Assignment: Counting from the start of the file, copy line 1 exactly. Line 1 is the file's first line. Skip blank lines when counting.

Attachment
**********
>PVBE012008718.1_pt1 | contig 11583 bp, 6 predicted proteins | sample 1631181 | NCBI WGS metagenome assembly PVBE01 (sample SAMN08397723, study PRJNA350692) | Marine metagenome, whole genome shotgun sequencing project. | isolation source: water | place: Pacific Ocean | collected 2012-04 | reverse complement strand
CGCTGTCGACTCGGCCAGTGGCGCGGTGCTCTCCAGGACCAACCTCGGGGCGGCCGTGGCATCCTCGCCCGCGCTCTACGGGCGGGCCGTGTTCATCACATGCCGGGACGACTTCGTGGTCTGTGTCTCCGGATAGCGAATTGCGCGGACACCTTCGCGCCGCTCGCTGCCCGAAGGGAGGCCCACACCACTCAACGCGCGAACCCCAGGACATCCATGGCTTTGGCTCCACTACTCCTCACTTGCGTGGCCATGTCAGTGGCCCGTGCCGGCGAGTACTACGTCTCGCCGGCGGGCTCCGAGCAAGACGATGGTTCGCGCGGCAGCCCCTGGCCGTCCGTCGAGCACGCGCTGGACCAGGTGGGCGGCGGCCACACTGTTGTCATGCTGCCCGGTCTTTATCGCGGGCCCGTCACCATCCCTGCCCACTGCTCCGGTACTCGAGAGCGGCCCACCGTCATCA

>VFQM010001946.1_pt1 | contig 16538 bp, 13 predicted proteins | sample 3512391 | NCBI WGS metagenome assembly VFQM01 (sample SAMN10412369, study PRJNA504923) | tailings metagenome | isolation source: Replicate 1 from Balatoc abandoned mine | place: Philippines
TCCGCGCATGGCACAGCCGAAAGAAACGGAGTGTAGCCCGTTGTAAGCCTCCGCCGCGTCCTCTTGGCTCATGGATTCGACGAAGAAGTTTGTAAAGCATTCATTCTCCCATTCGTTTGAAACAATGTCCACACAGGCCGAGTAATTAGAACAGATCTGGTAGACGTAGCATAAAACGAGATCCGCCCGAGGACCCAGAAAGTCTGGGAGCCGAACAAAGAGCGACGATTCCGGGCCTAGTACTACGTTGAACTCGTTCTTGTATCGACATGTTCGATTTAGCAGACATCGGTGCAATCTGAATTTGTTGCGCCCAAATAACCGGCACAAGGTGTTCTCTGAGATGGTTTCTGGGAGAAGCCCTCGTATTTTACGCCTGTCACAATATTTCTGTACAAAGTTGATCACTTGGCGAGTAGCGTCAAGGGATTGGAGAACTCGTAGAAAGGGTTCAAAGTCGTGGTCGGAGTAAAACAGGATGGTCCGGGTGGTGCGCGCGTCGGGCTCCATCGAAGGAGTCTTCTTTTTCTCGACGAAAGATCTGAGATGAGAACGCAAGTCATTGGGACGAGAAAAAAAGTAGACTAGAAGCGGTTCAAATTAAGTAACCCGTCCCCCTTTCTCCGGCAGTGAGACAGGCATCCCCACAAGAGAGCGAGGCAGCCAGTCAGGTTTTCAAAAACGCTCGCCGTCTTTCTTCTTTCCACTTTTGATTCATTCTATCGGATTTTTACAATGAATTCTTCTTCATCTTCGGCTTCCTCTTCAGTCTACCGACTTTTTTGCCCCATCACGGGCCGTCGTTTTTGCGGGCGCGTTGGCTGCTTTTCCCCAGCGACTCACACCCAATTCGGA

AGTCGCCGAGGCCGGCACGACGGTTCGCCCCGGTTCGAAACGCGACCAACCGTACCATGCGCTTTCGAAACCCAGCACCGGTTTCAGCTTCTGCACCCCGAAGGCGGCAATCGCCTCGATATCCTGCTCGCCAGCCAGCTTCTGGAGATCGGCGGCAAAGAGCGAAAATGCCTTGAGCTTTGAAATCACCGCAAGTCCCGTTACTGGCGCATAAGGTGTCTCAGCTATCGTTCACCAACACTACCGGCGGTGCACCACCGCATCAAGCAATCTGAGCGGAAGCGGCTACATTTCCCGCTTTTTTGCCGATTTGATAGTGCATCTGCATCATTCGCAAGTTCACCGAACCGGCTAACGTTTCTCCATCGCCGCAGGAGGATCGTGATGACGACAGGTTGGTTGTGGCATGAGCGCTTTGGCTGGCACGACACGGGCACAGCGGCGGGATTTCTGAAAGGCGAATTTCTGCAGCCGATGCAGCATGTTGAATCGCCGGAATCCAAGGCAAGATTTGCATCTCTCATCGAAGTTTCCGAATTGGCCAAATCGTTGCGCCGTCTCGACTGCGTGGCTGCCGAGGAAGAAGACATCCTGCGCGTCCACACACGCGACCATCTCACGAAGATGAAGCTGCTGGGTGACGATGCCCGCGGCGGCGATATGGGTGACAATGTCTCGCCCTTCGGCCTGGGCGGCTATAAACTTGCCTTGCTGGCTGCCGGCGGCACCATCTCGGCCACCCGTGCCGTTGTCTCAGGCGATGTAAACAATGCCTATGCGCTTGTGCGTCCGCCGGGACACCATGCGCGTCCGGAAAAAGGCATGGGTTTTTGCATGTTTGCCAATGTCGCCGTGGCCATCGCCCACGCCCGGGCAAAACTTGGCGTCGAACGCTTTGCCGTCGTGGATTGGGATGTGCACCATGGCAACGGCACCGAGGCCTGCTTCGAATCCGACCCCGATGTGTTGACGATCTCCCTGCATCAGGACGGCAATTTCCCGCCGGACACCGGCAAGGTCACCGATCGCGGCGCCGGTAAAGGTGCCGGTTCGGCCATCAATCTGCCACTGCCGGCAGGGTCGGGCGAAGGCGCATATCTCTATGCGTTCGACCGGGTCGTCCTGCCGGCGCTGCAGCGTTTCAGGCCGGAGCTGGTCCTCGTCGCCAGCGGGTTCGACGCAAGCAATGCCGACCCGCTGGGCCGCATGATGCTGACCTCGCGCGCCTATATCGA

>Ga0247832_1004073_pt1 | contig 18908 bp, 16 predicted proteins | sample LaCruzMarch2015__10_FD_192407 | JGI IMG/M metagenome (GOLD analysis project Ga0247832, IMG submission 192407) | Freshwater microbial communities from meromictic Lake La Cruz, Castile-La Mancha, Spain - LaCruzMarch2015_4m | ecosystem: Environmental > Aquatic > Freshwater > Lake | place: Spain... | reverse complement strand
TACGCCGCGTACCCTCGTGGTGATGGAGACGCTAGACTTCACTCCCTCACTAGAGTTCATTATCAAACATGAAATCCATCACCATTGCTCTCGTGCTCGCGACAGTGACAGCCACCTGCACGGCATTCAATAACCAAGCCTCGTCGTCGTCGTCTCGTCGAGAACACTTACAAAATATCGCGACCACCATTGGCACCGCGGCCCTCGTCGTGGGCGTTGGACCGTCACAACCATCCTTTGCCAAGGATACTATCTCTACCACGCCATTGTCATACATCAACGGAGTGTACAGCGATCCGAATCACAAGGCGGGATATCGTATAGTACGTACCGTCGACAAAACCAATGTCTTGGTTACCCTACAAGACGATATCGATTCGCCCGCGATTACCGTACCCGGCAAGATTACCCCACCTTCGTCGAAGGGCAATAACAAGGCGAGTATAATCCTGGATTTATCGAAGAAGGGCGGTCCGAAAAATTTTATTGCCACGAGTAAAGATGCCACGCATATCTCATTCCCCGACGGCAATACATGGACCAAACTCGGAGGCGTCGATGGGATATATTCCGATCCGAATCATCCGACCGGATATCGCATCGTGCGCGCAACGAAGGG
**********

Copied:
>PVBE012008718.1_pt1 | contig 11583 bp, 6 predicted proteins | sample 1631181 | NCBI WGS metagenome assembly PVBE01 (sample SAMN08397723, study PRJNA350692) | Marine metagenome, whole genome shotgun sequencing project. | isolation source: water | place: Pacific Ocean | collected 2012-04 | reverse complement strand